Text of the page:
Segmenting axon and myelin from microscopic images is relevant for studying the peripheral and central nervous system and for validating new MRI techniques that aim at quantifying tissue microstructure. While several software packages have been proposed, their interface is sometimes limited and/or they are designed to work with a specific modality (e.g., scanning electron microscopy (SEM) only). Here we introduce AxonSeg, which allows to perform automatic axon and myelin segmentation on histology images, and to extract relevant morphometric information, such as axon diameter distribution, axon density and the myelin g-ratio...
2016: Frontiers in Neuroinformatics
Leah B Honor, Christian Haselgrove, Jean A Frazier, David N Kennedy
Data sharing and reuse, while widely accepted as good ideas, have been slow to catch on in any concrete and consistent way. One major hurdle within the scientific community has been the lack of widely accepted standards for citing that data, making it difficult to track usage and measure impact. Within the neuroimaging community, there is a need for a way to not only clearly identify and cite datasets, but also to derive new aggregate sets from multiple sources while clearly maintaining lines of attribution...
2016: Frontiers in Neuroinformatics
Eloy Roura, Nicolae Sarbu, Arnau Oliver, Sergi Valverde, Sandra González-Villà, Ricard Cervera, Núria Bargalló, Xavier Lladó
Brain magnetic resonance imaging provides detailed information which can be used to detect and segment white matter lesions (WML). In this work we propose an approach to automatically segment WML in Lupus patients by using T1w and fluid-attenuated inversion recovery (FLAIR) images. Lupus WML appear as small focal abnormal tissue observed as hyperintensities in the FLAIR images. The quantification of these WML is a key factor for the stratification of lupus patients and therefore both lesion detection and segmentation play an important role...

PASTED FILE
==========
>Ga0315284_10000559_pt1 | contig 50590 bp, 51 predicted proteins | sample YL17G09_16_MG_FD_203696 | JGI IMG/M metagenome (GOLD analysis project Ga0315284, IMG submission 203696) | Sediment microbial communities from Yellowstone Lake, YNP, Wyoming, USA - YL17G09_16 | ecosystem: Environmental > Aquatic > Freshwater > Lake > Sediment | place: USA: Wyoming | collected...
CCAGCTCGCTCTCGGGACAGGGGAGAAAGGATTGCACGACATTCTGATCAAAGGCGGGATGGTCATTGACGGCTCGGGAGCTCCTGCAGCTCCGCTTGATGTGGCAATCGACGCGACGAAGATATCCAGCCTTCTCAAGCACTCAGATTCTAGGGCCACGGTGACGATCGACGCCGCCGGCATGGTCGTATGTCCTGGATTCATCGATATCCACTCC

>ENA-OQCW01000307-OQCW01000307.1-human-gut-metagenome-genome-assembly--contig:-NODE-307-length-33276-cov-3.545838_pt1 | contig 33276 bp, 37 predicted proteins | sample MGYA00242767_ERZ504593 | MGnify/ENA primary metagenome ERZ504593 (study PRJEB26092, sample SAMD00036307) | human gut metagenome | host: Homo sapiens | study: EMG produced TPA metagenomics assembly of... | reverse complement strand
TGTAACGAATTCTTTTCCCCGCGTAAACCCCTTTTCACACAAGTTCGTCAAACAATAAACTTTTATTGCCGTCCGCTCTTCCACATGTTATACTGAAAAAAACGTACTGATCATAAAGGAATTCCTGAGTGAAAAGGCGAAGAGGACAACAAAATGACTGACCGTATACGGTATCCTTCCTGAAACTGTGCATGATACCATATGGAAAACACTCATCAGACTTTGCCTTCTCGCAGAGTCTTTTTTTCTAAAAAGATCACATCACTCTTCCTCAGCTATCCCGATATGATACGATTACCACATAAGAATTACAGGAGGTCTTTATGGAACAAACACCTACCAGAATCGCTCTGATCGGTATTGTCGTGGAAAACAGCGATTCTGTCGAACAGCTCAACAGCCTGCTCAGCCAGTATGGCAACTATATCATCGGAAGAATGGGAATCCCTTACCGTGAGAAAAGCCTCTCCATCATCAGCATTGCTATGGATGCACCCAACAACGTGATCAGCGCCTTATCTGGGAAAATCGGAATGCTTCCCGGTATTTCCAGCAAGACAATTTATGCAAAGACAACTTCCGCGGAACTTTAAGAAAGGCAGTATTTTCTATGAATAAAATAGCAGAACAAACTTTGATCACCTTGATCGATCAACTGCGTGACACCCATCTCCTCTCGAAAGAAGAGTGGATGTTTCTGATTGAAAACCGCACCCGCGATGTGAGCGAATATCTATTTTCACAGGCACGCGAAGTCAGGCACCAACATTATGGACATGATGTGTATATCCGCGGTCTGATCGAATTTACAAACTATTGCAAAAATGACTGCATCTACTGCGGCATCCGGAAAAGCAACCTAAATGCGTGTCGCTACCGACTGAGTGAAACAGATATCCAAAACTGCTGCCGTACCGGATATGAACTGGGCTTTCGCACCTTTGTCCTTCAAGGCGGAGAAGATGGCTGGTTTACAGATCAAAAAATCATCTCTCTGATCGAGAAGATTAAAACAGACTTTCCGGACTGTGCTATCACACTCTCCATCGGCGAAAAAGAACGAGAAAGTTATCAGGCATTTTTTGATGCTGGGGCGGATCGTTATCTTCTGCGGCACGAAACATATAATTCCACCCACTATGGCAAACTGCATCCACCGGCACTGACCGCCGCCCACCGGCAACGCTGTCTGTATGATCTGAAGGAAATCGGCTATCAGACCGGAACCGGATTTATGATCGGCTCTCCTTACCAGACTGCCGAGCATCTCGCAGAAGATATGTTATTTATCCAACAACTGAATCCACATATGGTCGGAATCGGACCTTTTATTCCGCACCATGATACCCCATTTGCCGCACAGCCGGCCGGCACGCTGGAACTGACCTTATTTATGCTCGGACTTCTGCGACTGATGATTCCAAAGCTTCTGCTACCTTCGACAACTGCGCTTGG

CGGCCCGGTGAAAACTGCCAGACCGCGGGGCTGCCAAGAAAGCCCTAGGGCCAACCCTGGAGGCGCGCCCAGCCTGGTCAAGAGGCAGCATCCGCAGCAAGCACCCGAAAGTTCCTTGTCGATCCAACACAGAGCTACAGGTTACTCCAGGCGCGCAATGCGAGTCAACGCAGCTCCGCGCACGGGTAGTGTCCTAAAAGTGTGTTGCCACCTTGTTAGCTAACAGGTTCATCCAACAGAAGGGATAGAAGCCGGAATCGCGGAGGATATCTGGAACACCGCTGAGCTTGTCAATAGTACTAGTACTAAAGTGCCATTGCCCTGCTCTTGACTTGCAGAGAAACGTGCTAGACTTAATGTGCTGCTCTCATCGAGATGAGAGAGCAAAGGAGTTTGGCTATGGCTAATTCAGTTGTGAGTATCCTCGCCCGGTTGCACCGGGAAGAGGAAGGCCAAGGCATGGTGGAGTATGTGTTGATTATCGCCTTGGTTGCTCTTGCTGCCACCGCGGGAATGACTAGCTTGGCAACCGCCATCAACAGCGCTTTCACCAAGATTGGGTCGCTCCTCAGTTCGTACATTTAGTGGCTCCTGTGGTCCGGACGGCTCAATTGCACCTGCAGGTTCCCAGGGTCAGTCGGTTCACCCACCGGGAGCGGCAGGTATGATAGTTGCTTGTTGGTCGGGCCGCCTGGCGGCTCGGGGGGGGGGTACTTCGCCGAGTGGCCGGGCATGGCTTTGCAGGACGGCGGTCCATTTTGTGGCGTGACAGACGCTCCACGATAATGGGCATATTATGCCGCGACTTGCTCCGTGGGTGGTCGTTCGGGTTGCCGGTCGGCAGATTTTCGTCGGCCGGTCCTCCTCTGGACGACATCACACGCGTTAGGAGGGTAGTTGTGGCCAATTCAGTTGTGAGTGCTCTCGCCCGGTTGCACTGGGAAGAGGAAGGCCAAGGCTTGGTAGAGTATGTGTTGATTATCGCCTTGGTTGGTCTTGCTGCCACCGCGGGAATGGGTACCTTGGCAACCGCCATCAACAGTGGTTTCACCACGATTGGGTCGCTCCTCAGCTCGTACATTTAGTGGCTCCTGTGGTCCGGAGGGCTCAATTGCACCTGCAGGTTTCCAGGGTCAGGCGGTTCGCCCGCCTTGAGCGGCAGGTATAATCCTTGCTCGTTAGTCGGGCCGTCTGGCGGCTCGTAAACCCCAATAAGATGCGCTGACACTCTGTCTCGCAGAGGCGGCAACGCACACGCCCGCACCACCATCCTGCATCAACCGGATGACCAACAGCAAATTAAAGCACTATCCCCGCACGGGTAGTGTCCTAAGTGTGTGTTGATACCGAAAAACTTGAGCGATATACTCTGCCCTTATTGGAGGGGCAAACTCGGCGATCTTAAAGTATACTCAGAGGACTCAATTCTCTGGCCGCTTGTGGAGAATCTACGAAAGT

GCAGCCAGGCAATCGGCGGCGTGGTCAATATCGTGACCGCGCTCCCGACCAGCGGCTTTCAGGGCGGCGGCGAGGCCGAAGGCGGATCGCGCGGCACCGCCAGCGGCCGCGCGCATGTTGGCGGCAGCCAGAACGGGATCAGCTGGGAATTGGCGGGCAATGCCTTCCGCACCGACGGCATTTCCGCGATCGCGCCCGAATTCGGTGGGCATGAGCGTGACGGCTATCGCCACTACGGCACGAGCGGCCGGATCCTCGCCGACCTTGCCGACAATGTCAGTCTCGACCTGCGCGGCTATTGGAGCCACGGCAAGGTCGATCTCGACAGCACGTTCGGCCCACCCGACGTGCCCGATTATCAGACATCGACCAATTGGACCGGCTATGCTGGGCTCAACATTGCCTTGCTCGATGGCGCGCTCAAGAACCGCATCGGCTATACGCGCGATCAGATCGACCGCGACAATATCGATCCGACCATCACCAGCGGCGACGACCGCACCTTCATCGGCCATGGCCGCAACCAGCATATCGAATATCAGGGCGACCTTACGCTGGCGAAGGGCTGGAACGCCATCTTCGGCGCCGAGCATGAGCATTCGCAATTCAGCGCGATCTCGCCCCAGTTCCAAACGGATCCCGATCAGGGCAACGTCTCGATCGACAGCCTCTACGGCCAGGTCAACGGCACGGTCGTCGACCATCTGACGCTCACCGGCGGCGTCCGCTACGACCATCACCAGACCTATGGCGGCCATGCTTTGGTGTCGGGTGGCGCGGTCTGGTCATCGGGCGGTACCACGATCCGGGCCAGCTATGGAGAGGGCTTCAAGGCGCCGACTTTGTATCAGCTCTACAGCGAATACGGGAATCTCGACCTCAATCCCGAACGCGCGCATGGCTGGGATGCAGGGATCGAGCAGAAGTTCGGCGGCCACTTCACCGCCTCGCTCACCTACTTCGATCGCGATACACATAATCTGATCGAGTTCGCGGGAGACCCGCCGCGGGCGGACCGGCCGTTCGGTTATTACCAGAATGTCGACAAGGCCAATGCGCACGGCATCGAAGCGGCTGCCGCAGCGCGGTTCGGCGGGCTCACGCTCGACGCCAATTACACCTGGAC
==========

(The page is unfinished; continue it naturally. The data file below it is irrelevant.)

2016: Frontiers in Neuroinformatics
Robert D Vincent, Peter Neelin, Najmeh Khalili-Mahani, Andrew L Janke, Vladimir S Fonov, Steven M Robbins, Leila Baghdadi, Jason Lerch, John G Sled, Reza Adalat, David MacDonald, Alex P Zijdenbos, D Louis Collins, Alan C Evans
It is often useful that an imaging data format can afford rich metadata, be flexible, scale to very large file sizes, support multi-modal data, and have strong inbuilt mechanisms for data provenance. Beginning in 1992, MINC was developed as a system for flexible, self-documenting representation of neuroscientific imaging data with arbitrary orientation and dimensionality. The MINC system incorporates three broad components: a file format specification, a programming library, and a growing set of tools. In the early 2000's the MINC developers created MINC 2...
2016: Frontiers in Neuroinformatics
Antonio Ulloa, Barry Horwitz
A number of recent efforts have used large-scale, biologically realistic, neural models to help understand the neural basis for the patterns of activity observed in both resting state and task-related functional neural imaging data. An example of the former is The Virtual Brain (TVB) software platform, which allows one to apply large-scale neural modeling in a whole brain framework. TVB provides a set of structural connectomes of the human cerebral cortex, a collection of neural processing units for each connectome node, and various forward models that can convert simulated neural activity into a variety of functional brain imaging signals...